How Did Microplastics Get Into Human Blood, Hearts And Testicles?

By: May Man Published: May 25, 2024

Researchers from the University of New Mexico recently discovered microplastics and nanoplastics in the testicles of all dog and human subjects in a study involving 70 participants.

This finding adds to the growing evidence that microscopic plastic particles have infiltrated the human body through polluted food, water, and air.

Microplastics Enter Water Sources

Microplastics, defined as plastic pieces less than 5 millimeters in length, originate from the breakdown of consumer products like single-use bottles, food packages, and plastic pellets, which are used to manufacture various items including packaging, auto parts, and toys.

plastic containers piled together

Source: Rawpixel, Freepik

The World Health Organization explains that when plastic items are disposed of in oceans and landfills, microplastics enter human water sources through polluted runoff into lakes, rivers, and estuaries.

Contaminated Crops Passes Microplastics Onto Humans

Additionally, Princeton researchers found that microplastics are released into the atmosphere when bubbles containing plastics burst at the ocean’s surface.

Wheat field

Source: Aleksandarlittlewold, Freepik

People also ingest microplastics directly through food. Chinese scientists discovered that thousands of tons of microplastics have contaminated farmland and have been absorbed by crops.

Plastics Found In Fish

Italian researchers found plastics in fish intended for human consumption, and a study in the Journal of Hazardous Materials indicated that containers, especially those exposed to high temperatures, can leach microplastics into their contents.

An underwater image of the sea. There are blue and yellow fish swimming around next to some coral.

Source: Hung Tran/Pexels

A World Wildlife Fund study suggested that the average person ingests about 5 grams of plastic per week—the equivalent weight of a credit card.

Humans Consume 50,000 Microplastics A Year

Other research indicates that people consume at least 50,000 microplastic particles annually, a number likely higher for those with diets rich in ultra-processed foods, as reported by The Guardian.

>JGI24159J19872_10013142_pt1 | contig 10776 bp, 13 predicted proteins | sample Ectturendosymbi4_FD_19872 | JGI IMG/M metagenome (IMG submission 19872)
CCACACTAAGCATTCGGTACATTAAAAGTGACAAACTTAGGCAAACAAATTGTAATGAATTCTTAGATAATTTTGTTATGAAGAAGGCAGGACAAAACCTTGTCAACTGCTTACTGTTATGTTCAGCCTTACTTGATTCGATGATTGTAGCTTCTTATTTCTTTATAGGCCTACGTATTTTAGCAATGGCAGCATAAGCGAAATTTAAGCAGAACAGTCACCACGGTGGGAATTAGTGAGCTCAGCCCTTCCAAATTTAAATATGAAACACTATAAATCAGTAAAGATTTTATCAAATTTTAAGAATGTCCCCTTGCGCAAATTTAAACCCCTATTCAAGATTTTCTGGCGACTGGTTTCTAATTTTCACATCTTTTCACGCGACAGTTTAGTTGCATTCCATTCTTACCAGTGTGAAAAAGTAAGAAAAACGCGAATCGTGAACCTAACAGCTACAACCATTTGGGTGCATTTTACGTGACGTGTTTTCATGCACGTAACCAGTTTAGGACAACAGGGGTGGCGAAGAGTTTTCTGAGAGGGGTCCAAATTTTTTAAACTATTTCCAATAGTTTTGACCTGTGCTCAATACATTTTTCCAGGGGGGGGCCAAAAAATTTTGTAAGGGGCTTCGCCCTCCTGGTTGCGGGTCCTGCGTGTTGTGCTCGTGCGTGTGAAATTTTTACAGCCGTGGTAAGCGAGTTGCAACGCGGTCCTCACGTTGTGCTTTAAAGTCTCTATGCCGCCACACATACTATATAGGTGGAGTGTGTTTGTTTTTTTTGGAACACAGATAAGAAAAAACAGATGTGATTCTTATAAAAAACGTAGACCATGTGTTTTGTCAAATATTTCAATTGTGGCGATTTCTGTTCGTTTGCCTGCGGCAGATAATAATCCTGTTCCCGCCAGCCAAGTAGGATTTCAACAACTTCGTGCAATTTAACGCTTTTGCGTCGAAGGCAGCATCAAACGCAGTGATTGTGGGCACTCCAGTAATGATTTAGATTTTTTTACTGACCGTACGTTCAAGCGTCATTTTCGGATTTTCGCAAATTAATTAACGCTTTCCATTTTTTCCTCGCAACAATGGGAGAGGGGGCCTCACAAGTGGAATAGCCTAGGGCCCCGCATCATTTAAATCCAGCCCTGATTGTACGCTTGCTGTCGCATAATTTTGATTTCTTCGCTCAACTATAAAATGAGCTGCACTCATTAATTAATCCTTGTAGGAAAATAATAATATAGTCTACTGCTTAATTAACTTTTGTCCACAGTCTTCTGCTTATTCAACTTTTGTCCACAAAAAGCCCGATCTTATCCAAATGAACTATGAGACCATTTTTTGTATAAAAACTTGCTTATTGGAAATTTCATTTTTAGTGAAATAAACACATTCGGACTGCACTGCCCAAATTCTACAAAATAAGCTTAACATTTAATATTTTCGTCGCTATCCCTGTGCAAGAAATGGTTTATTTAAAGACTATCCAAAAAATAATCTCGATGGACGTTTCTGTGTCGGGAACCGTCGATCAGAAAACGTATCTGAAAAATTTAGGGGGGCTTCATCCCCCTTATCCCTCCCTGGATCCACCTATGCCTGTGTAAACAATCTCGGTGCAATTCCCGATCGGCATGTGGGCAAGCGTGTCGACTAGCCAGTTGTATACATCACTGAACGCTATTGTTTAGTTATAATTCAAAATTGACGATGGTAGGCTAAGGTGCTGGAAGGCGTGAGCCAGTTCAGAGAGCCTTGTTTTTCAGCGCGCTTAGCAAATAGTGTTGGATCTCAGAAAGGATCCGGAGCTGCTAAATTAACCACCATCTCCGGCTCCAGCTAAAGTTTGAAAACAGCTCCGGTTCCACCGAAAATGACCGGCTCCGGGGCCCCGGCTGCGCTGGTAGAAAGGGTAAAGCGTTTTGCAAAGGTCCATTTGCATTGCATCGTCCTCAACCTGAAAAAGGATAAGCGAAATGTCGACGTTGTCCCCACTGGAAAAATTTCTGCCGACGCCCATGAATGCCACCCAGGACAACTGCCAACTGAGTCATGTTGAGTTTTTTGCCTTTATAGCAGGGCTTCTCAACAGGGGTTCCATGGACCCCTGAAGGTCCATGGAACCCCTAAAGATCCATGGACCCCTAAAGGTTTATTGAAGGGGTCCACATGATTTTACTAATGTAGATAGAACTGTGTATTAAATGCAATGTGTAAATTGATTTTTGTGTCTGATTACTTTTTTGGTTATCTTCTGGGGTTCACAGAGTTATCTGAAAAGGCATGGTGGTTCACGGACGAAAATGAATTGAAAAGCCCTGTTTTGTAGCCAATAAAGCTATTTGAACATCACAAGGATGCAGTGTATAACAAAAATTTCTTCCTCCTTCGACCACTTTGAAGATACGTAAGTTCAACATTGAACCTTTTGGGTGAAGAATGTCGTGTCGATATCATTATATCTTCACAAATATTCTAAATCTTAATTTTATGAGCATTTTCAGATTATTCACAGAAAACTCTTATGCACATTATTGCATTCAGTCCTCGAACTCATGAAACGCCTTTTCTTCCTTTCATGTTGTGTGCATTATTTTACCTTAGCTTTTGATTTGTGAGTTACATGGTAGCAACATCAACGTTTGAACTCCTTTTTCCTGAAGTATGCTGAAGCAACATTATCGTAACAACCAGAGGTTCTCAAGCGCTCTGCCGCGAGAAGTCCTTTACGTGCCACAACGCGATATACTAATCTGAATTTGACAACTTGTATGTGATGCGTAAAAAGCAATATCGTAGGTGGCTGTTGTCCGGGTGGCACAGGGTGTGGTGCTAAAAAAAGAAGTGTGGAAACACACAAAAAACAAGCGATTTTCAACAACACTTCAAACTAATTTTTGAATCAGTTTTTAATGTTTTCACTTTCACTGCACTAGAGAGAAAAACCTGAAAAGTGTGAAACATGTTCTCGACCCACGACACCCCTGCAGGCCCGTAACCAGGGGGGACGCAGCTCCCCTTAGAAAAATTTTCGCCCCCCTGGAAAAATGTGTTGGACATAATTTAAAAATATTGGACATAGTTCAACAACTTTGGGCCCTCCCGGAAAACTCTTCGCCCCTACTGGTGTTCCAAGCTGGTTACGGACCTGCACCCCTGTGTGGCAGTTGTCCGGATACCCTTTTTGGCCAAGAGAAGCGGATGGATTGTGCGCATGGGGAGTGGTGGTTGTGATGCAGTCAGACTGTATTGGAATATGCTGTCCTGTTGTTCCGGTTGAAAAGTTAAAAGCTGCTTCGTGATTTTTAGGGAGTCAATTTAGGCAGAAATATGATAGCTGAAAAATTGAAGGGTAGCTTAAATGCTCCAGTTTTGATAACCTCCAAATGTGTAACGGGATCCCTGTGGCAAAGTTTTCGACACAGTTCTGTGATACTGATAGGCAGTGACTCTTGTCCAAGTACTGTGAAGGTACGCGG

A person is using a black lancing device on their fingertip to draw a blood sample for a blood sugar test. The device is held in their left hand and is pressing against the right index finger

Source: PhotoMIX Company/Pexels

In 2022, researchers in the Netherlands detected microplastics in human blood for the first time, finding particles in nearly 80% of test subjects.

Serious Long-Term Health Concerns

Chinese scientists later found them in the hearts of cardiac surgery patients, and a study published on May 15 revealed their presence in the male reproductive system.

two surgeons performing operation

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The long-term health impacts of microplastics remain largely unknown, but numerous studies have linked them to lung inflammation, a higher risk of lung cancer, metabolic disorders, neurotoxicity, endocrine disruption, weight gain, insulin resistance, and reduced reproductive health.


Possible Cause Of Decline In Male Fertility

The recent study that detected particles in the testicles of humans and dogs surprised researchers.

male adult with health problem laying in bed

Source: Freepik

John Yu, the study’s lead author, told NPR he didn’t expect such prevalence of plastics in the male reproductive system and suggested a possible connection to the global decline in male fertility, particularly sperm count.


“Wake-Up Call For Policymakers”

Tracey Woodruff, director of the Environmental Research and Translation for Health Center, described the findings as “a wake-up call for policymakers.”

A ripped-up plastic bag floating in the ocean.

Source: Oleksandr Sushko/Unsplash

The first study on plastic debris in the ocean was published in 1972, revealing small plastic particles in the middle of the Atlantic, as noted by Oceanography magazine.


Great Pacific Garbage Patch

Research on plastic debris accelerated following the 1996 discovery of the “Great Pacific Garbage Patch,” the largest accumulation of plastic in the open ocean.

Photograph of microplastics along a beach

Source: Freepik

Over the past 20 years, increasing discoveries and public awareness campaigns have highlighted the issue of ocean pollution.


Scientists Focused On Source

In 2012, researchers identified that most plastic pollution consisted of tiny, often invisible microplastics.

Scientists analyzing a sample with a microscope

Source: Freepik

Since then, scientists have focused on the sources, travel paths, infiltration into living organisms, and impacts on ecosystems of microplastics, according to Oceanography.


Microplastic Contamination Everywhere

“Our work has so clearly shown that microplastics are present in every sample of beach sand, whether it’s in Australia, Asia, Europe, North or South America,” wrote Richard Thompson, professor of Marine Biology and Director of the University’s Marine Institute.

A plastic drink with a straw floating in a body of water as pollution.

Source: Brian Yurasits/Unsplash

“We’ve looked in the deep sea, in Arctic ice, in the gut of hundreds of fish from the English Channel, and we’ve found microplastic contamination everywhere.”


Petrochemical Companies Receives Blame

The United Nations reports that 400 million tons of plastic waste are produced annually. A 2020 study cited by CNBC blames petrochemical companies for the majority of single-use plastic waste.

port machinery in the sunset

Source: wirestock, Freepik

More than half of the world’s single-use plastic waste comes from just 20 petrochemical companies, with ExxonMobil being the largest contributor. Ninety percent of single-use plastic is produced by a mere 100 companies.